I've done a terrible job at learning Swedish for the 6WC but I've picked up some interesting things so far in these two weeks, using Duolingo, LingQ, and Clozemaster. I'm more interested in Sweden as a travel destination too at some point!

I am slowly finishing my first-ever full-length Spanish book, now at 85% completed. I would say I've gotten quite used to the translator's style and learned several words related to hiking and the outdoors, but I feel that the boost in ability would have been larger with more consistent reading time. I bought "El amor en los tiempos del cólera" for obvious reasons and expected it to be extremely difficult, which it is. I average 98% comprehension of "Un paseo por el bosque" but ol' Márquez is cutting me down to 92-95%, which is a huge difference in practice. These figures come from intensive reading with the Kindle lookup dictionary. I'm excited to export this at some point to a flashcard deck and maybe turn it into audio flashcards, as there are easily a few hundred new words for me to review.

Actually, the impetus to post this update was simply to share this YouTube channel, a series of full-length and detailed lecture videos for advanced Chinese learners:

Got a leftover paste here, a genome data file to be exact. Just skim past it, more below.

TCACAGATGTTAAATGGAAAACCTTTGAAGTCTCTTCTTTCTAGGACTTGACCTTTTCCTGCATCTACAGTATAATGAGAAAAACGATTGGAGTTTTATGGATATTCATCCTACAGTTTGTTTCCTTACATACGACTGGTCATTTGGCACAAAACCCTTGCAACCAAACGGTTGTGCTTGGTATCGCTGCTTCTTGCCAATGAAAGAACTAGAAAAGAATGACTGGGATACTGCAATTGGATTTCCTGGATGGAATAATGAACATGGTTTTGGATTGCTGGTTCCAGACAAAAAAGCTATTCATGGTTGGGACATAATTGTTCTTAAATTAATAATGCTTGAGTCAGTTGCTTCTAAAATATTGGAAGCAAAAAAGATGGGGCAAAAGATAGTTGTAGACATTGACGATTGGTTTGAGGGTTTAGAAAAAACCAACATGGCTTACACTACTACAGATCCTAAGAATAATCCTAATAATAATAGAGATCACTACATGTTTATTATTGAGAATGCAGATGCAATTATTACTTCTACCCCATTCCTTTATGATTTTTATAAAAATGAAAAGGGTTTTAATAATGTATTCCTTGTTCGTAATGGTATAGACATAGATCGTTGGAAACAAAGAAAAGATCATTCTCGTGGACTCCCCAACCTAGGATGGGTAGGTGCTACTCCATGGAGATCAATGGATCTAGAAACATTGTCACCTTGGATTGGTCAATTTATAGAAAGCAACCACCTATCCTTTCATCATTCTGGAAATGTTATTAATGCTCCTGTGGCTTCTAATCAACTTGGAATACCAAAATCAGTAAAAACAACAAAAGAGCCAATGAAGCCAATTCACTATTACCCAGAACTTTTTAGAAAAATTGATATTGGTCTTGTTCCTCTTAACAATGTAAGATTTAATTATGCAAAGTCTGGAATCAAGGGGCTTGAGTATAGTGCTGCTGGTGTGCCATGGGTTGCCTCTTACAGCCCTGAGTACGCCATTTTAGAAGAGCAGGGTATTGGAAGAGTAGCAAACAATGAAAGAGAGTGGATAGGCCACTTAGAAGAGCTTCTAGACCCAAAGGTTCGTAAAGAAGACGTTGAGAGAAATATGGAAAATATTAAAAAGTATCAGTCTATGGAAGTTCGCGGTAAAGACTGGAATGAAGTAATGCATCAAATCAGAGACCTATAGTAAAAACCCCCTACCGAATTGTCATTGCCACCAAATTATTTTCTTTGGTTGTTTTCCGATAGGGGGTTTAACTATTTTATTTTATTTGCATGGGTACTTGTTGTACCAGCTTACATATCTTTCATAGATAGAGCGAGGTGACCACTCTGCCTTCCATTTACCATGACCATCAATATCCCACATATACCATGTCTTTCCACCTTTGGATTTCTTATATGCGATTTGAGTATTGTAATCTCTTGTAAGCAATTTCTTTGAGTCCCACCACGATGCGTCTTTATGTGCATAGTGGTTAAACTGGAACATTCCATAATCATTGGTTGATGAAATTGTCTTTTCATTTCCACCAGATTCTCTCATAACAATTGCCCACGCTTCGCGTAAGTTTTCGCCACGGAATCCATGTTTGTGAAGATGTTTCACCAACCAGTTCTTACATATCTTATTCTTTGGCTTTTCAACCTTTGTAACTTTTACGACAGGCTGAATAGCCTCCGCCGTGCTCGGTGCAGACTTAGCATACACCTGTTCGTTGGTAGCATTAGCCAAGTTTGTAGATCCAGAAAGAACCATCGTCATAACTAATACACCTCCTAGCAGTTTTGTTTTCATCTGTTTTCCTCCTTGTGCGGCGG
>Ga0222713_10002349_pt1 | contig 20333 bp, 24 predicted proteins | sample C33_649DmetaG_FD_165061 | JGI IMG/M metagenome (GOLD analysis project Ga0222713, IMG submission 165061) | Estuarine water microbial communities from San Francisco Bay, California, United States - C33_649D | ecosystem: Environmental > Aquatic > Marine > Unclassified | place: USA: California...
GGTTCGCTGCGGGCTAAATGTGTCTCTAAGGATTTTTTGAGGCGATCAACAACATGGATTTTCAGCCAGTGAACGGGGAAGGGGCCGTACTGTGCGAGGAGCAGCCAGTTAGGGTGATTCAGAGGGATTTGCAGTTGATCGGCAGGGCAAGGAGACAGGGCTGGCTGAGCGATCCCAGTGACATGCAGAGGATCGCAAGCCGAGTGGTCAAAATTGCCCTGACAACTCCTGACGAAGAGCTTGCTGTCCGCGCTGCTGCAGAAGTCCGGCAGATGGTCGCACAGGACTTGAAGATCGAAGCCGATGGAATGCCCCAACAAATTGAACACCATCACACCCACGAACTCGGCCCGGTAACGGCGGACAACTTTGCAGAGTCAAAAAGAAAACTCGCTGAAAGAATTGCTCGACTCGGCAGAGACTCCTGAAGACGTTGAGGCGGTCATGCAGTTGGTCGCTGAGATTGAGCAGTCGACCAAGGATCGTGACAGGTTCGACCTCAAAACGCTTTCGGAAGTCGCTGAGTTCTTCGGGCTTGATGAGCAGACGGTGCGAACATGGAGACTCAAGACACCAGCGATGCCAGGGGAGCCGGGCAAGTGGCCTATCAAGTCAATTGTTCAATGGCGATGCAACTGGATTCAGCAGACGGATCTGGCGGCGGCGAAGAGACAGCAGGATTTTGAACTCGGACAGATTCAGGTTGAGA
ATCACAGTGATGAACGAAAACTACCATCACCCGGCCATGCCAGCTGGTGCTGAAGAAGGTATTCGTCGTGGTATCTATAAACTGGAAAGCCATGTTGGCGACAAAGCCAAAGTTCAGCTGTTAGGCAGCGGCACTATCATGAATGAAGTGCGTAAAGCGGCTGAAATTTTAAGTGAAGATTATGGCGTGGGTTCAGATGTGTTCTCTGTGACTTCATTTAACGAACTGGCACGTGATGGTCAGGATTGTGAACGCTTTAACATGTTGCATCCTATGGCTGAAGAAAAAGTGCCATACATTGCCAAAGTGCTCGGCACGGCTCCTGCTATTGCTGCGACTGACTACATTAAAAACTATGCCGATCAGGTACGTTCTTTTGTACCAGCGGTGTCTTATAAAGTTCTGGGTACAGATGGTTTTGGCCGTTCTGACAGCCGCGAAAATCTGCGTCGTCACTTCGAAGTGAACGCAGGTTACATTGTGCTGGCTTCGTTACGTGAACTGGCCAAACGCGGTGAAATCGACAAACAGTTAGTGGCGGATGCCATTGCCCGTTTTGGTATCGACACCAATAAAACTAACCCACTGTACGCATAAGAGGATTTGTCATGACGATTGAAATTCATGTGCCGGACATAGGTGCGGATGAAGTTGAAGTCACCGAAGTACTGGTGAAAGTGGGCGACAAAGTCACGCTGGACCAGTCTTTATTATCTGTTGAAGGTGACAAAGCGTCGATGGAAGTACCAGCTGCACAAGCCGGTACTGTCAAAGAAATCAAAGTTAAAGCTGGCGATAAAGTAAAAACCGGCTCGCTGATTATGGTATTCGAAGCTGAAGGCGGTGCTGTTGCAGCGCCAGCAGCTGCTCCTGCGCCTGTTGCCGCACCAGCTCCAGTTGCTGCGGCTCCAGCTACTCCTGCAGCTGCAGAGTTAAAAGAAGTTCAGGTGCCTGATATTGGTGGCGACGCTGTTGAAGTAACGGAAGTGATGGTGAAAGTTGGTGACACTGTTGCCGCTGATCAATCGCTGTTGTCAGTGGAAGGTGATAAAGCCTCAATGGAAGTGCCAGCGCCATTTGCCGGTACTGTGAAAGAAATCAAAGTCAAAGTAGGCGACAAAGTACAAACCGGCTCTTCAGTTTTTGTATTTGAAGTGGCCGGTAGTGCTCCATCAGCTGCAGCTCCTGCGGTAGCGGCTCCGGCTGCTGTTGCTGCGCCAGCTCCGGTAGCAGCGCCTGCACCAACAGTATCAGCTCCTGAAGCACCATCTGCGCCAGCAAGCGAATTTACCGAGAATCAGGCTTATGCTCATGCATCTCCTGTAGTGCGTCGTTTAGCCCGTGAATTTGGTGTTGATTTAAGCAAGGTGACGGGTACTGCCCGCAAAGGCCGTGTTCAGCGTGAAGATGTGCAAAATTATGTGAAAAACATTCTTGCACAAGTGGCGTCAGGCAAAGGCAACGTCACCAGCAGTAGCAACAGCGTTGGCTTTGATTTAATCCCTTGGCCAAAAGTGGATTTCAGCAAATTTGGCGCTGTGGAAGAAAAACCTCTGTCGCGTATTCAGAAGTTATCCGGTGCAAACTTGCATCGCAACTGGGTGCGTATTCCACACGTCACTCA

https://www.youtube.com/channel/UC13ySa ... /playlists
Recording videos in Chinese is very difficult, as it turns out I do a lot of self-correction in natural speech - unacceptable on video. I'm doing a lot of reading practice through interacting with followers and reading comments, and as I still see myself working in China in the future, getting an HSK6 certificate continues to be a goal of mine.

Alles hat seine Zeit.
10 x

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lavengro
Blue Belt
Posts: 560
Joined: Wed May 24, 2017 1:39 am
Location: Hiding in Vancouver. Tell no one.
Languages: ENGLISH (N); FRENCH (A2 - conservatively self-estimated); ITALIAN (non parlo italiano - yet); JAPANESE (against my better judgment - barely A0); LANG BELTA? (Walowda ámolof fo kowl beltalowda); start FINNISH? (maybe ...).
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Re: A Words Enthusiast

Postby lavengro » Sat May 16, 2020 1:48 am